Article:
15 See § 23.1 [ 11 U.S.C. § 109(g)(2)—Voluntary Dismissal after Request for Relief from Stay ] § 25.3 11 U.S.C. § 109(g)(2)—Voluntary Dismissal after Request for Relief from Stay, discussing whether withdrawal of the stay relief motion or its denial affect § 109(g)(2)’s bar.
17 See, e.g., Clifton Sav. Bank v. Jackson (In re Jackson), 184 B.R. 16 (D.N.J. 1995) (District court refuses Chapter 13 debtors’ efforts to engineer the dismissal of a Chapter 11 case in a manner that would permit the immediate refiling of a Chapter 13 case without running afoul of § 109(g).). See § 23.1 [ 11 U.S.C. § 109(g)(2)—Voluntary Dismissal after Request for Relief from Stay ] § 25.3 11 U.S.C. § 109(g)(2)—Voluntary Dismissal after Request for Relief from Stay.
18 See § 22.1 [ 11 U.S.C. § 109(g)(1)—Willful Failure to Abide by Court Order or to Appear in Proper Prosecution ] § 25.2 11 U.S.C. § 109(g)(1)—Willful Failure to Abide by Court Order or to Appear in Proper Prosecution.
19 See In re Cormier, 147 B.R. 285 (Bankr. D. Me. 1992) (Section 109(g) does not prohibit the filing of a second Chapter 13 case while a prior bankruptcy case is still pending.).
20 See § 19.1 [ Eligibility of a Simultaneous Filer ] § 22.1 Eligibility of a Simultaneous Filer.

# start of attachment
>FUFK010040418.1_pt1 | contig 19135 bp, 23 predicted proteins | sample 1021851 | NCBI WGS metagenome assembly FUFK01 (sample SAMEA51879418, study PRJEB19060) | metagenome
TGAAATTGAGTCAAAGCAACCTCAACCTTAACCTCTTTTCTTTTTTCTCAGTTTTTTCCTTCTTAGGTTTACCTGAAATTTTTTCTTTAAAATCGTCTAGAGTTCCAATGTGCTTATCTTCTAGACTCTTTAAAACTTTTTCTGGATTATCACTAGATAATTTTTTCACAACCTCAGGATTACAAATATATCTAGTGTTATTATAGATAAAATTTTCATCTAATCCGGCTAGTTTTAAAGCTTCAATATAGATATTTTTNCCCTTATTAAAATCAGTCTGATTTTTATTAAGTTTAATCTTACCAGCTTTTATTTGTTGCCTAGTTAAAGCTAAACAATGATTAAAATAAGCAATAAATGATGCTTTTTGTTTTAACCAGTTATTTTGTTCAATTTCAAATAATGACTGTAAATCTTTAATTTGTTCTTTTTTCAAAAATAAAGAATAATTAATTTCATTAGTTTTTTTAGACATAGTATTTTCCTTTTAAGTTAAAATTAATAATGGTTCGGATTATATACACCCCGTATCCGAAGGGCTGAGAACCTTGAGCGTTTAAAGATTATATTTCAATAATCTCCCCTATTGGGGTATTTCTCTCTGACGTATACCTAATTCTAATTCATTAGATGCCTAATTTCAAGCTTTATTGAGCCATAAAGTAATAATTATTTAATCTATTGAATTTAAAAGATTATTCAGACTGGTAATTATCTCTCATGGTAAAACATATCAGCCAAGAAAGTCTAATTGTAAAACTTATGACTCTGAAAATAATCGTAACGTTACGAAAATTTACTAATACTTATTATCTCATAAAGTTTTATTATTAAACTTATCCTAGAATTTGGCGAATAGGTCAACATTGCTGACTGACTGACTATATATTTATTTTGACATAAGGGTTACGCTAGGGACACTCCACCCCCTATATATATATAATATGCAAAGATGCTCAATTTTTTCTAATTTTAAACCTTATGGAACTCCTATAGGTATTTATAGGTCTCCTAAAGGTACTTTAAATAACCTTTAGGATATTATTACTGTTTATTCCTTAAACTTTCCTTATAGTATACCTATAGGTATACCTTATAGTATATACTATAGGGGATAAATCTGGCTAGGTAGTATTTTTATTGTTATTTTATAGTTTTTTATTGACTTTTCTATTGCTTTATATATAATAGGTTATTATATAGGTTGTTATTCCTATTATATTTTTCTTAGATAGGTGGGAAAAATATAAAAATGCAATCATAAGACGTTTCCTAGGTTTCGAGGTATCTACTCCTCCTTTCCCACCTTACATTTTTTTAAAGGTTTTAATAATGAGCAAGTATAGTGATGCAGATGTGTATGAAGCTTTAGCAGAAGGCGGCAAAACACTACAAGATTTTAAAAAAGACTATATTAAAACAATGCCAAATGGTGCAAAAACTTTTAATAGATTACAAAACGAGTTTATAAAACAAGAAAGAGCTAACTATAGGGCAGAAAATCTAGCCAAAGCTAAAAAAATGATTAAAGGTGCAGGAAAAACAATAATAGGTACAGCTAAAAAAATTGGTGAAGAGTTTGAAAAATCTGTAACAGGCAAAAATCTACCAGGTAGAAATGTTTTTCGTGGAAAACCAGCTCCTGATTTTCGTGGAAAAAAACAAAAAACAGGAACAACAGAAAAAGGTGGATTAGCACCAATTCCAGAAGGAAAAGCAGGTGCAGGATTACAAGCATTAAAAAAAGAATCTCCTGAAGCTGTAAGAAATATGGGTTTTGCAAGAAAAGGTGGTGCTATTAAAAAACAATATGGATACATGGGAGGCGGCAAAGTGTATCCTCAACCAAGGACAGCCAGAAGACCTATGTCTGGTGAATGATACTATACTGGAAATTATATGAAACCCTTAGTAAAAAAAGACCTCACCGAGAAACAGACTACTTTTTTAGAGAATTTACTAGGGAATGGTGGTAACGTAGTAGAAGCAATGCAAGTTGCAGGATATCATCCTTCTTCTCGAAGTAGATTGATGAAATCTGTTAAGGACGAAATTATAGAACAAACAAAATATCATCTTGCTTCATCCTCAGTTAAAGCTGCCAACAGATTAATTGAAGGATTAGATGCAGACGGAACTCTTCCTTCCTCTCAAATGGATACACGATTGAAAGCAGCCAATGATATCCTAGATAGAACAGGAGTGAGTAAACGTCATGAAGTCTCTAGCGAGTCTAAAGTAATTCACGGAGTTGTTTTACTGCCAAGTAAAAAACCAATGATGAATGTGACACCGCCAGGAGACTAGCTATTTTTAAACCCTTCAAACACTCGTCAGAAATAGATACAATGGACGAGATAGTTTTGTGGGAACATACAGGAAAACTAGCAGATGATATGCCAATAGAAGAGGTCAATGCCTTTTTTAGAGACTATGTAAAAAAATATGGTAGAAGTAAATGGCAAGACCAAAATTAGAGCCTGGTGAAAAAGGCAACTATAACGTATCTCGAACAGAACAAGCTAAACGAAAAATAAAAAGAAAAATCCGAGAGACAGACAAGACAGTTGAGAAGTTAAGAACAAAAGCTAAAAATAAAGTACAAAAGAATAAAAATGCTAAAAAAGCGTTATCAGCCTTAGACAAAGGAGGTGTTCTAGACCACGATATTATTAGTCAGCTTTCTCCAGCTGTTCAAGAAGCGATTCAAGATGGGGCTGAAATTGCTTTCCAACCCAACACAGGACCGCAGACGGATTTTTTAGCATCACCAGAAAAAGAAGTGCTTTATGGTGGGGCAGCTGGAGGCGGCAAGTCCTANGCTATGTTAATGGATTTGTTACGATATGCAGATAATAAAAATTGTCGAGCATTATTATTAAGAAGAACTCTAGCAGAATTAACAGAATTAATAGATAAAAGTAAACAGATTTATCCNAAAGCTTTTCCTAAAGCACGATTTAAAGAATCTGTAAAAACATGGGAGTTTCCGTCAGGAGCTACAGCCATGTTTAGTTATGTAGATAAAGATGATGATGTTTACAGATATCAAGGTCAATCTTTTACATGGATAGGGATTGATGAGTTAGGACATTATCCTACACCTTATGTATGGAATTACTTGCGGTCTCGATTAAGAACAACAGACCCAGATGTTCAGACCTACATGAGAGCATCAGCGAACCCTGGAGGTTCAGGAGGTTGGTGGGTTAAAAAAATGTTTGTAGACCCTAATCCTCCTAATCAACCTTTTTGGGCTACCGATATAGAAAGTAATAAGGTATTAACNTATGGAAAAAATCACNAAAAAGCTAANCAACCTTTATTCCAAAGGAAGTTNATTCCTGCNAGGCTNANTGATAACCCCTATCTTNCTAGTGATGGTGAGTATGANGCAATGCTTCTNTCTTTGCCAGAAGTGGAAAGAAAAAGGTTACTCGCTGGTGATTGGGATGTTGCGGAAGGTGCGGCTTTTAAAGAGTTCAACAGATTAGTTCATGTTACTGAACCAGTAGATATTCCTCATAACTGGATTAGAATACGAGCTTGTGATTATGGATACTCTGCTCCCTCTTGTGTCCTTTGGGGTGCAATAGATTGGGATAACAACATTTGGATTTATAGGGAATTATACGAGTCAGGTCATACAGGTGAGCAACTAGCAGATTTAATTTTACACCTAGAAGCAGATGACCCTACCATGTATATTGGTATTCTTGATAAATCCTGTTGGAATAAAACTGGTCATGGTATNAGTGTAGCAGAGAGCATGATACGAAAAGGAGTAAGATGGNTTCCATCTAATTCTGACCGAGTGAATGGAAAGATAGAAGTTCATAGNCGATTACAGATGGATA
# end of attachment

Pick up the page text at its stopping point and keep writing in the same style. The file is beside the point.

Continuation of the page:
21 See §§ 253.1 [ Standing, Timing and Procedure ] § 126.1 Standing, Timing and Procedure–268.1 [ To Extend or Reduce the Time for Payments ] § 127.11 To Extend or Reduce the Time for Payments.
22 See In re Felts, 60 B.R. 736 (Bankr. W.D. Ky. 1986) (Section 109(g) does not bar the filing of a bankruptcy case within 180 days of dismissal of a prior case if the order of dismissal of the prior case recites that the dismissal is “without prejudice.”).
23 See In re Merayo, 319 B.R. 883 (Bankr. E.D. Ark. 2005) (In the absence of evidence of “egregious conduct,” order dismissing a prior case “with prejudice” means the bar to refiling for 180 days in § 109(g); debtor was eligible to refile more than 180 days after dismissal “with prejudice” of prior Chapter 13 case.).
24 BAPCPA also encourages creditors to file stay relief requests to limit the automatic stay in a refiling within a year. See 11 U.S.C. § 362(c)(3) and (4), discussed in §§ 431.4 [ In General ] § 59.1 In General–434.2 [ Proof of Good Faith ] § 61.4 Proof of Good Faith.
25 See § 22.1 [ 11 U.S.C. § 109(g)(1)—Willful Failure to Abide by Court Order or to Appear in Proper Prosecution ] § 25.2 11 U.S.C. § 109(g)(1)—Willful Failure to Abide by Court Order or to Appear in Proper Prosecution. See, e.g., In re Pike, 258 B.R. 876 (Bankr. S.D. Ohio 2001) (Deliberate failure to make payments in prior Chapter 13 case is a willful failure that bars eligibility under § 109(g).).